With her remarkable background in education and development, Gina has worked with businesses of all sizes throughout the country, and particularly in South Kensington. Her work has involved helping organisations become teams of highly developed, highly motivated, focused people in order to make the most of the human resources that they have available.<br /><br />As well as her work with employers in graduate and personnel development, Gina has worked with hundreds of individuals facing career, professional and personal issues. A major part of this work has been in helping people to recognise that they have become workaholic and helping them to put this into perspective and re-focus their lives to achieve the balance that is perfect for them. Gina also works face to face and remotely with graduates seeking to take their early steps on the career ladder, from help in deciding their direction, through CV writing and interview techniques.<br /><br />Although still based within easy reach of South Kensington, Gina's work has taken her all over the world and she has a number of books to her credit that are designed to help people help themselves. To find out how Gina can help you, call 01206 230497 or click in the header to send an email to firstname.lastname@example.org.
Photo from Featured Project near South Kensington
Are you a workaholic?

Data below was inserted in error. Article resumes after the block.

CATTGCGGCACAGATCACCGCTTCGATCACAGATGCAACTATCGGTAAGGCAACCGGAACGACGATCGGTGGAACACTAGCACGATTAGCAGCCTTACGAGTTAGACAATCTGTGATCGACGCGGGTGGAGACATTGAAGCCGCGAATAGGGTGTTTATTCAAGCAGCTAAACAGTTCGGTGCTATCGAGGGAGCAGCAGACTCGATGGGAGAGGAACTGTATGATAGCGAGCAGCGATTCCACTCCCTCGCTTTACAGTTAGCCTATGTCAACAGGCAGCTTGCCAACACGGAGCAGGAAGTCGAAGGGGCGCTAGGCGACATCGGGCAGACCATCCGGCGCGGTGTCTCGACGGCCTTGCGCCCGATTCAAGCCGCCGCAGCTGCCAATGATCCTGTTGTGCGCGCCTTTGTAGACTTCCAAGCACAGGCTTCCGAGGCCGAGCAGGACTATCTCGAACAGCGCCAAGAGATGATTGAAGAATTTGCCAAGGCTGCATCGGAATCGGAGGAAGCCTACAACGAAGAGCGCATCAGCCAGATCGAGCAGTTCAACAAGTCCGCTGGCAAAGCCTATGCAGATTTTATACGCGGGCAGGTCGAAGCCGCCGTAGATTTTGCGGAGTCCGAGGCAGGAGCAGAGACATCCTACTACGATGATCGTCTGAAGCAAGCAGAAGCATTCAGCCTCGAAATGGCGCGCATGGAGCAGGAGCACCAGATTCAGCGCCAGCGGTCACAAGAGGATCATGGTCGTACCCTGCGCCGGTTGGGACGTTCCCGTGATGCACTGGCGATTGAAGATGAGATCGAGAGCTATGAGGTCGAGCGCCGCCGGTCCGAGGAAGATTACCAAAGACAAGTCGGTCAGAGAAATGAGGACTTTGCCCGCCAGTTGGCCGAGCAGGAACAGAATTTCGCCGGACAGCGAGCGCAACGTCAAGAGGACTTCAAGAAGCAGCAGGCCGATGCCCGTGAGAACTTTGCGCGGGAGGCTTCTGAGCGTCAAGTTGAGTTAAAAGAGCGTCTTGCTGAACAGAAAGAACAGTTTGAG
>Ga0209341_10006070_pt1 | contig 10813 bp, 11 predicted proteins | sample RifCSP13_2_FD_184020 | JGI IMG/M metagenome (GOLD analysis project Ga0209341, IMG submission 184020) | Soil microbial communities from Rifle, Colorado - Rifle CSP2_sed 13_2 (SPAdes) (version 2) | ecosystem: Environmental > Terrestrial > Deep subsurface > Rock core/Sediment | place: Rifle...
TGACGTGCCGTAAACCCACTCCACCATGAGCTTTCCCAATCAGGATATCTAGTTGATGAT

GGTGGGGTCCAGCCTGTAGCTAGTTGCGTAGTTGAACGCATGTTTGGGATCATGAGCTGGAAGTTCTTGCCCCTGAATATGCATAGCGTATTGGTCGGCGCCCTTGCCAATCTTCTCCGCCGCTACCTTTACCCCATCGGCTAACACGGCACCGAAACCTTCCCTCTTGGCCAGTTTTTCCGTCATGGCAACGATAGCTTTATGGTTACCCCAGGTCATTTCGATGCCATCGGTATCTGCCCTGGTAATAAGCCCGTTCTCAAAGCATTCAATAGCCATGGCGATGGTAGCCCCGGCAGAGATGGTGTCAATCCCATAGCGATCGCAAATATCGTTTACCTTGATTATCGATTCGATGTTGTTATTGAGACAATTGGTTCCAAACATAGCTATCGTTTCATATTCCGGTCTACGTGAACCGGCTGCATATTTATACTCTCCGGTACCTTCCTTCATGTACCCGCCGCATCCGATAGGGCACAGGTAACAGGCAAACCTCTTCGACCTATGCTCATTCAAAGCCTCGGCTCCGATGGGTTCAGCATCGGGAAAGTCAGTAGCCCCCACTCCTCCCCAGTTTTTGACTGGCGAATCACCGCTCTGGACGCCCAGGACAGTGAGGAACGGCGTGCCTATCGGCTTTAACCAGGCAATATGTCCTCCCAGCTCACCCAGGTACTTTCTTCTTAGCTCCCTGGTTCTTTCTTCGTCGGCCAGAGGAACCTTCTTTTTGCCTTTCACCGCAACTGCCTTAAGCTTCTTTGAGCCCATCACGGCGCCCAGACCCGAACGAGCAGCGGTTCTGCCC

<p>The end of the summer is upon us and that can mean only one thing for workaholics; with the kids back at school, the holidays over, nothing stands in your way of non-stop round-the-clock work until the next school or public holiday - Christmas.<br /><br />According to a recent US study, working more than 50 hours a week can make you a workaholic and this can seriously damage your mental and physical health and well-being.<br /><br />The study found that workaholics were more likely to have reduced physical well-being, measured by skipped meals, along with reduced mental well-being as measured by a self-reported depression score. <br /></p><p>Researcher Sarah Asebedo, of Kansas State University, who conducted the survey, concedes that some workaholics already know, but for reasons personal or financial don’t know what to do about it: “Even if you understand the negative consequences of workaholism, you may still be likely to continue working because the cost of not doing so becomes greater.<br /><br />“Sometimes you find people don’t like what they are doing and they want to make a change, yet financially they don’t know how they can accomplish that.”<br /><br />If you think you could be or are a workaholic - I can help you readdress the balance in your life by holding a mirror up to you and all aspects of your life and allowing you to listen to yourself to see where to changes need to be made, and then I can help you put those changes in to practise.<br /><br />I will help you work through problems such as decisions about your career path, improving your confidence, assessing your personal motivation and improving your self-esteem using techniques such as problem solving skills, time management, and differentiating between urgent and important issues.<br /><br />My methods with workaholics have helped many people to put their lives in perspective and establish, then maintain, a more reasonable work life balance. Achieve more by doing less!<br /></p>